May 13, 2014

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Beginners Guide to Analytics

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Analytics is a powerful solution that track patterns of traffic to your website. Of all the analytics tools available to the beginner, Google Analytics is perhaps the most widespread (and it’s free). So that’s the one I recommend you start out with. There’s also an excellent introductory guide for it here. Google Analytics also integrates with other Google programs such as Webmaster Tools, so developing a good knowledge of it can be incredibly valuable to anyone getting started with their own website.

Why Use Analytics?

Everyone wants good content for their website, and everyone writing content for websites wants that content to be seen. But just because something’s written well doesn’t mean that it’s going to be seen by millions of people. Whenever you write something, you’re competing with at least thousands of other blogs for the attention of everyone on the internet. Analytics can be the thing that gives your content that little edge over competing website and ensures that readers come to your site instead of theirs.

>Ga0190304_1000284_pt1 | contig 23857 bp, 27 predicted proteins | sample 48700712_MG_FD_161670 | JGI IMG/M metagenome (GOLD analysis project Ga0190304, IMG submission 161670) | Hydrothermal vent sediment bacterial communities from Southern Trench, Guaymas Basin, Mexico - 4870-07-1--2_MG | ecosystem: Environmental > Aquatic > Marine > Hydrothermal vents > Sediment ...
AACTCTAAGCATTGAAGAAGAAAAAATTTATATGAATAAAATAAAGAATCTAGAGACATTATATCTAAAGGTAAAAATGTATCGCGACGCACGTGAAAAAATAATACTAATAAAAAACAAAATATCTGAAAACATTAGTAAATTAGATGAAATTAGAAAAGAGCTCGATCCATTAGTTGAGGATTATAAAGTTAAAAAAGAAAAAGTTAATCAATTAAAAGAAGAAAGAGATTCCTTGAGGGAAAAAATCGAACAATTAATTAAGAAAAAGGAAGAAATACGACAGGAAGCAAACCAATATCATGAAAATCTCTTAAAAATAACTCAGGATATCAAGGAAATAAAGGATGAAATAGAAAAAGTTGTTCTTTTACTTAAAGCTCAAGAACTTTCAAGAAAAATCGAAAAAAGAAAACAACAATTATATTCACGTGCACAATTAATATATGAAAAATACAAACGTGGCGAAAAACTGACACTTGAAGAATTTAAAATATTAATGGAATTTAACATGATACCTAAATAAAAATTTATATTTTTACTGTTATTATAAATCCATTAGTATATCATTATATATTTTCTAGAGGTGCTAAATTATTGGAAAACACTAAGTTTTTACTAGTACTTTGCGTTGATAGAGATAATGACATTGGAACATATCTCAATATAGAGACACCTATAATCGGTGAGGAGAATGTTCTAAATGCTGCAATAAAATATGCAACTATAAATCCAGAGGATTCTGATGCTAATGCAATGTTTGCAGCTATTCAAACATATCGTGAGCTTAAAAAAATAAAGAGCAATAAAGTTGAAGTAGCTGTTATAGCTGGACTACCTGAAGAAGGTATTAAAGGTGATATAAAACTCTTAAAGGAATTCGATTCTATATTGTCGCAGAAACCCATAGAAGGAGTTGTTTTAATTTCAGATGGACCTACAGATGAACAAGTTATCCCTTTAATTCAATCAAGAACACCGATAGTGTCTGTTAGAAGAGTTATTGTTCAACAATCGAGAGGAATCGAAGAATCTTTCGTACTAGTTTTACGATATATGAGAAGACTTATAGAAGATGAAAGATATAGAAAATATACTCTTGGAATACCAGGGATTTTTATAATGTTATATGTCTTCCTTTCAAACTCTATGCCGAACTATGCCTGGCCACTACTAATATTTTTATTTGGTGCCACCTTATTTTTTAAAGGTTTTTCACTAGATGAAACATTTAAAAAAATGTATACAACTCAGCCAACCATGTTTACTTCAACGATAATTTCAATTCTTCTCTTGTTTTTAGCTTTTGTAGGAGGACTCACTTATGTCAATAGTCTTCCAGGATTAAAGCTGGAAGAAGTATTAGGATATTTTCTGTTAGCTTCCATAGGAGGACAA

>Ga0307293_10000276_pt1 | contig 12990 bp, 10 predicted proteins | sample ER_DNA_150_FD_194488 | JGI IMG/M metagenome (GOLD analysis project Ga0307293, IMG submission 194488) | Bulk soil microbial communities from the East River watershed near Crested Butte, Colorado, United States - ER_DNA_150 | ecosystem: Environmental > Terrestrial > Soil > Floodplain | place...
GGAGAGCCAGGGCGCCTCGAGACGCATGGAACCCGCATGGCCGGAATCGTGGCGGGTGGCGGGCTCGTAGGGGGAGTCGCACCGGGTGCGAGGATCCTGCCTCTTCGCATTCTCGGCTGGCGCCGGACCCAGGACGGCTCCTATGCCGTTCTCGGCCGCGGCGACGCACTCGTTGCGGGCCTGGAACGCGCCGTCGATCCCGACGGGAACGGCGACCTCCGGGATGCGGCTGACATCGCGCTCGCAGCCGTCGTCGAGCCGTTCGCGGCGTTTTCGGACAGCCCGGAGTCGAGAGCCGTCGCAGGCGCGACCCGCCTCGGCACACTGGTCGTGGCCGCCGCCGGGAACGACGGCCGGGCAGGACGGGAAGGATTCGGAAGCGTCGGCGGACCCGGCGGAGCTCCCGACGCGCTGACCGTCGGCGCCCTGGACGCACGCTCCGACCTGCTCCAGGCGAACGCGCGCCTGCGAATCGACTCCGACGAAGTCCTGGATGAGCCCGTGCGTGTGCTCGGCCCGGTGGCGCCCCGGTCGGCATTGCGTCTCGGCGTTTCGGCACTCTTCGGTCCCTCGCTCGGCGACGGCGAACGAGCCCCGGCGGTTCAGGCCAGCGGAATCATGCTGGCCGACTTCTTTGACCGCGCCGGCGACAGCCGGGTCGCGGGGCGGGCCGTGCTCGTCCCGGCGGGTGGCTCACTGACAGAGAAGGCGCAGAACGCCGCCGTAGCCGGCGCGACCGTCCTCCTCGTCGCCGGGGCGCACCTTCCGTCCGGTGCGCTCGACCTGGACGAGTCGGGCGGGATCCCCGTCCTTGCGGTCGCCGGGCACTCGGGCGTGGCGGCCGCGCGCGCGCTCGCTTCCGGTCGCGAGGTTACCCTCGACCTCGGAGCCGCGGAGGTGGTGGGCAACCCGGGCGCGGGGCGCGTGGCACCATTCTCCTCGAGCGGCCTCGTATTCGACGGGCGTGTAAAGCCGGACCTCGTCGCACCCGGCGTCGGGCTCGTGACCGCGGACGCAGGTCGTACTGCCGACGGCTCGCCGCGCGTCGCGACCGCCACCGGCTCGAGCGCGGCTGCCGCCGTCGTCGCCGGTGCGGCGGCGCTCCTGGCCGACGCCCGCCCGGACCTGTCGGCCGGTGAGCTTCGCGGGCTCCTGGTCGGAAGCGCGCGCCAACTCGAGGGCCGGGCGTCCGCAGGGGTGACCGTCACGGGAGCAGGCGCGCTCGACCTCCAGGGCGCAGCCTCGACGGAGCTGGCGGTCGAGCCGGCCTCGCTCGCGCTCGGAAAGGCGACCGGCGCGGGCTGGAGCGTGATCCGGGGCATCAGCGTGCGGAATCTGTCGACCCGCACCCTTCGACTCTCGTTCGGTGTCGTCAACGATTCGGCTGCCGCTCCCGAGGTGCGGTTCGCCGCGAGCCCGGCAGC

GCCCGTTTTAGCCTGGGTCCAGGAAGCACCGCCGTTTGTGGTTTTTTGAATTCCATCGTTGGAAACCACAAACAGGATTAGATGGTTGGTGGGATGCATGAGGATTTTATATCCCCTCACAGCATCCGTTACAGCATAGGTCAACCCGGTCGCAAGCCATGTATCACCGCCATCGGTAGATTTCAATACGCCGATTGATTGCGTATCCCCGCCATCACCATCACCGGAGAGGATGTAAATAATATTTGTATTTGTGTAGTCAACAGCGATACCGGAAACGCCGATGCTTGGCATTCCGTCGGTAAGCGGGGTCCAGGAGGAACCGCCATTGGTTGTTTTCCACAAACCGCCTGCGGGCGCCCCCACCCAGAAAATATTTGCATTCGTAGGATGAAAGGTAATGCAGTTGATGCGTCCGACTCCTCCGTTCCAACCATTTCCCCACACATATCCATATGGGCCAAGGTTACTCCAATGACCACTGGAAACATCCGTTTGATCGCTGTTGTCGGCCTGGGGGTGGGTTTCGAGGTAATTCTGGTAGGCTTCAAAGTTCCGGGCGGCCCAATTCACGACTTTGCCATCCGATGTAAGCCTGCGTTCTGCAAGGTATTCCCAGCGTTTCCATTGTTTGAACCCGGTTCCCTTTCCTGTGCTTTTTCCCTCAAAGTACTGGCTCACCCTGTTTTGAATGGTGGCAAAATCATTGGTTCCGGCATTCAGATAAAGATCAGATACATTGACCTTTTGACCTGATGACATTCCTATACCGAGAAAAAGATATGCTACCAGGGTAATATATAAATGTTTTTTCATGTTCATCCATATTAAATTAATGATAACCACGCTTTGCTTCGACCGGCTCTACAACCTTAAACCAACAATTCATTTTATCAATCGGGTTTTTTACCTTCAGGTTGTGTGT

Analytics does have its limits, and is often credited with being able to do things that it can’t. For example, analytics are not going to give you a comprehensive picture of what is and isn’t working for your website. What it does is provide you with is an idea of what is attracting people to your site, and what kind of content is keeping them on the site once they land. Analytics is more of a behavioural study than an exact science, and it’s important to keep in mind that whilst it may not feel like it, you’re dealing with people, not numbers.

Trends, content drilldowns and more

Analytics can also make you aware of trends driving traffic to similar sites. Often, these trends are much more important than individual numbers. If you’re seeing more and more people clicking through to related sites that use a specific keyword, you want to start using that keyword more in your work and SEO. Once you see that number is starting to flatten out, or lose favour, you should start looking for the next trend to capitalise on.

Perhaps the best thing about analytics though, is its ability to prove or disprove any assumptions that you might be making. You’re convinced that most of your traffic is coming from people searching for ‘apple pie’, but once you check analytics you find it’s actually coming from people searching for ‘crust’. In this case it lets you re-assess who your audience is and change how you’re targeting keywords to improve the amount of hits to your website.

The Business Applications of Analytics

If you’re trying to make a living creating websites, providing SEO or writing content for websites, it can be very hard to show why your product is better than another. Most businesses understand the importance of having good content for their websites, but may put up a fight when it comes to how much they will pay for that content because they have no solid numbers for how much of a difference it makes. Analytics allow you to quantify the success off your content in a way that businesses can understand; cold, hard numbers.